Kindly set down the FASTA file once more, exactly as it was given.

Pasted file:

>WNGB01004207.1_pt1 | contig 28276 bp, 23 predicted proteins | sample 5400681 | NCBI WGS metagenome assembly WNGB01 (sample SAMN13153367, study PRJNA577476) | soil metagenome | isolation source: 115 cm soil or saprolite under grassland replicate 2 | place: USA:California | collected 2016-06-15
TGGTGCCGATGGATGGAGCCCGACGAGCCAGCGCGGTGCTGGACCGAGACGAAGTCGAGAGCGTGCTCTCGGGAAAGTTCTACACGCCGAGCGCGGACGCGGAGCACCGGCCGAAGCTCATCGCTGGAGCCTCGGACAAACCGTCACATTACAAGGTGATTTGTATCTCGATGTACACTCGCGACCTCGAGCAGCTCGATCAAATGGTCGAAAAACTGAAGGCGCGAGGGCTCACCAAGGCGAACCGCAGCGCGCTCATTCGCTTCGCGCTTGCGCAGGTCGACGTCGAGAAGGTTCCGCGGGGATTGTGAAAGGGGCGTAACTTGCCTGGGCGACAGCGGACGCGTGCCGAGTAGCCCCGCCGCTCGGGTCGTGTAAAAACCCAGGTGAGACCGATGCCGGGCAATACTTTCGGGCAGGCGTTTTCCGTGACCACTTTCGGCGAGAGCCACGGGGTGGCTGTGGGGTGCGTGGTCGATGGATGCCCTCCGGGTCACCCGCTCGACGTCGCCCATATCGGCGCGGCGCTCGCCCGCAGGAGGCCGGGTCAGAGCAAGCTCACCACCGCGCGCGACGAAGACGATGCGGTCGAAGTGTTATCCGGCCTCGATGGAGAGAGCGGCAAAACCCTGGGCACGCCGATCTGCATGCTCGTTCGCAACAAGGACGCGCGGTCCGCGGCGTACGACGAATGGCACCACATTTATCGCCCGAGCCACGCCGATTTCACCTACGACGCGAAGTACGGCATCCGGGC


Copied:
>WNGB01004207.1_pt1 | contig 28276 bp, 23 predicted proteins | sample 5400681 | NCBI WGS metagenome assembly WNGB01 (sample SAMN13153367, study PRJNA577476) | soil metagenome | isolation source: 115 cm soil or saprolite under grassland replicate 2 | place: USA:California | collected 2016-06-15
TGGTGCCGATGGATGGAGCCCGACGAGCCAGCGCGGTGCTGGACCGAGACGAAGTCGAGAGCGTGCTCTCGGGAAAGTTCTACACGCCGAGCGCGGACGCGGAGCACCGGCCGAAGCTCATCGCTGGAGCCTCGGACAAACCGTCACATTACAAGGTGATTTGTATCTCGATGTACACTCGCGACCTCGAGCAGCTCGATCAAATGGTCGAAAAACTGAAGGCGCGAGGGCTCACCAAGGCGAACCGCAGCGCGCTCATTCGCTTCGCGCTTGCGCAGGTCGACGTCGAGAAGGTTCCGCGGGGATTGTGAAAGGGGCGTAACTTGCCTGGGCGACAGCGGACGCGTGCCGAGTAGCCCCGCCGCTCGGGTCGTGTAAAAACCCAGGTGAGACCGATGCCGGGCAATACTTTCGGGCAGGCGTTTTCCGTGACCACTTTCGGCGAGAGCCACGGGGTGGCTGTGGGGTGCGTGGTCGATGGATGCCCTCCGGGTCACCCGCTCGACGTCGCCCATATCGGCGCGGCGCTCGCCCGCAGGAGGCCGGGTCAGAGCAAGCTCACCACCGCGCGCGACGAAGACGATGCGGTCGAAGTGTTATCCGGCCTCGATGGAGAGAGCGGCAAAACCCTGGGCACGCCGATCTGCATGCTCGTTCGCAACAAGGACGCGCGGTCCGCGGCGTACGACGAATGGCACCACATTTATCGCCCGAGCCACGCCGATTTCACCTACGACGCGAAGTACGGCATCCGGGC